Dr. Henry Massie is a psychiatrist, award-winning author, and pioneering researcher in the field of autism. FELICE'S WORLDS--From the Holocaust to the Halls of Modern Art, is the a memoir and biography of his mother, a brilliant and beautiful woman who participated in many of the most critical periods of the 20th Century.
First she escaped the Holocaust and the poverty of the shtetl. After that, she moved in many worlds. And in every one she made her mark.Felice Massie was a student in France, caught up in the horrors of Naziism when she was 20 years old. Cut off by the war from her family living in a small village in Poland, she shifted from one country to another attempting to find a home for herself and a means to rescue her parents, brother and sister. As the Holocaust descended on her shtetl, she arrived penniless in America. Over time she raised a family and amassed one of foremost collections of American modern art. Her boldness and resilience became a beacon of hope and inspiration for others.
What Inspired Me to Write
Felice's Worlds: From the Holocaust to the Halls of Modern Art
My mother entertained me with her adventures from the time I was a small child. She was a great story teller and I had a very dramatic vision of her and her life and times. As I grew older I wanted to share her stories with others. Sometimes she would tell an episode around our family dinner table. Sometimes she would launch into an adventure when we were with guests. At times she shared them with me alone, especially as she grew older after my father passed away.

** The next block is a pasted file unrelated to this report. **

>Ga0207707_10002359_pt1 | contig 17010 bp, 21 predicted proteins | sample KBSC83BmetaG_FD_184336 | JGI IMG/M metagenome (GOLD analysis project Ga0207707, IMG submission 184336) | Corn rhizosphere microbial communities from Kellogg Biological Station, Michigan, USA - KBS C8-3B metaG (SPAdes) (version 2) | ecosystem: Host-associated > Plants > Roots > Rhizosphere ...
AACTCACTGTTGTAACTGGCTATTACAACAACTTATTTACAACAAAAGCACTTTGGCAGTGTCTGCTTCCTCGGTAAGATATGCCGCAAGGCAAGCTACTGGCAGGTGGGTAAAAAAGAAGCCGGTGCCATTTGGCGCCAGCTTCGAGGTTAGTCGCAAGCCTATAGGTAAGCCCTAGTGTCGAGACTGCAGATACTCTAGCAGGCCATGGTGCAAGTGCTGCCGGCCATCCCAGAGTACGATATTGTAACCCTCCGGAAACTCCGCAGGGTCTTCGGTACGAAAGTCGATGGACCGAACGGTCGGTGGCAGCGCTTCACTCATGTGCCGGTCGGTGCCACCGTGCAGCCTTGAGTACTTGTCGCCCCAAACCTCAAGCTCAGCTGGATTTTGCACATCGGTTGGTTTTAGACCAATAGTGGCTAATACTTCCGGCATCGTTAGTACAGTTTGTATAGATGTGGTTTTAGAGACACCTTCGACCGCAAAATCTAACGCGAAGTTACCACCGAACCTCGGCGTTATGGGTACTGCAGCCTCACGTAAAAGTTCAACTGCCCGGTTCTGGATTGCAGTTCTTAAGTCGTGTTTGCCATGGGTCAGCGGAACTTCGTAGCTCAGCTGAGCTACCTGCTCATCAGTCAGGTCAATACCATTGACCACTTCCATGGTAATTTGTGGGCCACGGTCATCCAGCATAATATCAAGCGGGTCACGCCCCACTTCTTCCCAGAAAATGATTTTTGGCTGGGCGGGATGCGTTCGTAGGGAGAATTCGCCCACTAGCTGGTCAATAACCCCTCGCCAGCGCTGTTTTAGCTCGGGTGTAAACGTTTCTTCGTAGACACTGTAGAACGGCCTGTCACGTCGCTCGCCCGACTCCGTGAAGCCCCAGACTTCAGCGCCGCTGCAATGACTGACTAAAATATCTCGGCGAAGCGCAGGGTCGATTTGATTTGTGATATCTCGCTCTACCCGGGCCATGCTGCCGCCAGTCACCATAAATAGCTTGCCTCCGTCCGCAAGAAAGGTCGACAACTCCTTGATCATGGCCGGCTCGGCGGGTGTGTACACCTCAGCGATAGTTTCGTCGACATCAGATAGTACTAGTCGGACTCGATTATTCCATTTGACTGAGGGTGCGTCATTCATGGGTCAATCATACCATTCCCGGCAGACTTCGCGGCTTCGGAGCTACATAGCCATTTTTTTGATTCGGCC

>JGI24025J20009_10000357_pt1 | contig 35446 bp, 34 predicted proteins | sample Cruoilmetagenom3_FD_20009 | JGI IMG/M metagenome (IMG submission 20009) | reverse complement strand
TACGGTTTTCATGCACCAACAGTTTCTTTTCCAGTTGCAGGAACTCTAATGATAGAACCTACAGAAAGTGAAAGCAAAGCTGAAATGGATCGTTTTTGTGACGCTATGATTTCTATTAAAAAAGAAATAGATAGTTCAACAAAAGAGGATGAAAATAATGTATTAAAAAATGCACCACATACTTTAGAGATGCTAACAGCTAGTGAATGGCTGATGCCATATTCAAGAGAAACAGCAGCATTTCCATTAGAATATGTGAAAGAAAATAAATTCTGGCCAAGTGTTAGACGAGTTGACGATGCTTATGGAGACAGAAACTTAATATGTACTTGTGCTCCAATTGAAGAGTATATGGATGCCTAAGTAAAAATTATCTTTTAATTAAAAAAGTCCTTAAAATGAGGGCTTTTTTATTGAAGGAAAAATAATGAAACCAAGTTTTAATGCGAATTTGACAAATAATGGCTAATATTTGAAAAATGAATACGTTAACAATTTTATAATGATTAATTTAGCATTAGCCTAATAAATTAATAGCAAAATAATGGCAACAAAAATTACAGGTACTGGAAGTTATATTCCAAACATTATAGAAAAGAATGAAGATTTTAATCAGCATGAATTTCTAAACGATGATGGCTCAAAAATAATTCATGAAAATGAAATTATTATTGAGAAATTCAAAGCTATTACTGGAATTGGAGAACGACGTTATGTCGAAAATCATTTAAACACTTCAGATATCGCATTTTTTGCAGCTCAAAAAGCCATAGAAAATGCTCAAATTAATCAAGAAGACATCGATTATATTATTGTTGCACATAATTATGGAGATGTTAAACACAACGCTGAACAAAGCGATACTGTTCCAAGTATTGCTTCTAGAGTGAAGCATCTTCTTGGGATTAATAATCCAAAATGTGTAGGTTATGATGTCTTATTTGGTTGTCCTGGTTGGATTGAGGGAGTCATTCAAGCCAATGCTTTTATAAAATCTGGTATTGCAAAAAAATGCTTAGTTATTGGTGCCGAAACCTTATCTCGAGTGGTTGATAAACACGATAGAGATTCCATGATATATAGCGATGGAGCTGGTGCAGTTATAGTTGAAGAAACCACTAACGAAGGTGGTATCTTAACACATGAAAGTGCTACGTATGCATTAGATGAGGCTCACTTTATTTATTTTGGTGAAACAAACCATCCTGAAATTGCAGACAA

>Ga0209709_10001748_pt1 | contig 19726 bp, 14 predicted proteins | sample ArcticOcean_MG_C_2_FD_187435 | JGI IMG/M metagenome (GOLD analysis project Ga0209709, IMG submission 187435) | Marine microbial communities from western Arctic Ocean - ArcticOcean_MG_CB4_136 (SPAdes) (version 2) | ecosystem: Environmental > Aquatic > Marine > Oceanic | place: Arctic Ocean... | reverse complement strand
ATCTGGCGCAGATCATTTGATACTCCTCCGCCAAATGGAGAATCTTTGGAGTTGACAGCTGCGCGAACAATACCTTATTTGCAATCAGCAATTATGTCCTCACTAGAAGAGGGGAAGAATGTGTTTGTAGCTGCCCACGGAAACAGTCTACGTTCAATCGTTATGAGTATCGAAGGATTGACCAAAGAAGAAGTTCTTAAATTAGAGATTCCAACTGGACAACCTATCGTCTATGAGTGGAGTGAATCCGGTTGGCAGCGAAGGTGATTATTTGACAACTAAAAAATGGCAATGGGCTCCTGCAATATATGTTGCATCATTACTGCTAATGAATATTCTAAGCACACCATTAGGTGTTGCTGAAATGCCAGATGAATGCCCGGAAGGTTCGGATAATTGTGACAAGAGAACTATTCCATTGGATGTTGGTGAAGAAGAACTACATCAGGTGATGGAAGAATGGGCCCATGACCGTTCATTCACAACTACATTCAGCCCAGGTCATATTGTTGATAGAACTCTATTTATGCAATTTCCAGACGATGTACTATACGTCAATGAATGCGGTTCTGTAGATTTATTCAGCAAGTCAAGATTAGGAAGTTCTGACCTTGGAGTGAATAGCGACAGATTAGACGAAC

There were many different parts and periods to her life, and her stories revealed her as a bold, colorful, impulsive, brilliant woman who knew how to seize a moment and make it hers. The experiences she recounted brought to life bygone eras better than any history book, more completely than any movie.
For example, I learned about life in the poor farming village of her girlhood in Poland near the Russian border. I learned what it was like to be singled out as "the pretty one, sprightly, special little girl whose father, the mayor, sent her away to get an education." She became the first girl from her village to go to university. I learned how she came of age in the 1930s and used the ruse of a false marriage to escape from the Nazis and enter Palestine. There she received the death threats from both Jews and Arabs because she treated everybody equally. Bitterly disappointment by the violence there, America beckoned her. I saw her descending the gangplank at Ellis Island in 1937, a young, penniless woman with a mission to send back money to rescue her family. She placed an ad offering child-care in the New Haven, Connecticut newspaper. Within days she moved into the home of the President of Yale University to be his daughter's governess and French and Latin tutor. This was her first work in America; her last work was as a philanthropist. In between she gathered one of the foremost collections of American Abstract Expressionist Art anywhere. Toward the end of her life she told me the tragedy of the death of her first love when she was a student in France, which she had kept secret.
I was born in St. Louis, Missouri the day the Nazis marched into her little village and decimated the townspeople. Thus another reason I wrote FELICE'S WORLDS was to recount how the trauma of the Holocaust imprinted itself on her and how she passed this emotional trauma on to the next generation. I knew how her losses affected my mother because I heard her nightmares and her pacing at night. However only as I wrote her memoir, often in her very words, did I understand for the first time how I too had been affected by her experiences. The writing also became my memoir, and the insights about the psychological trauma of war as well as her resilience seemed important to share with others.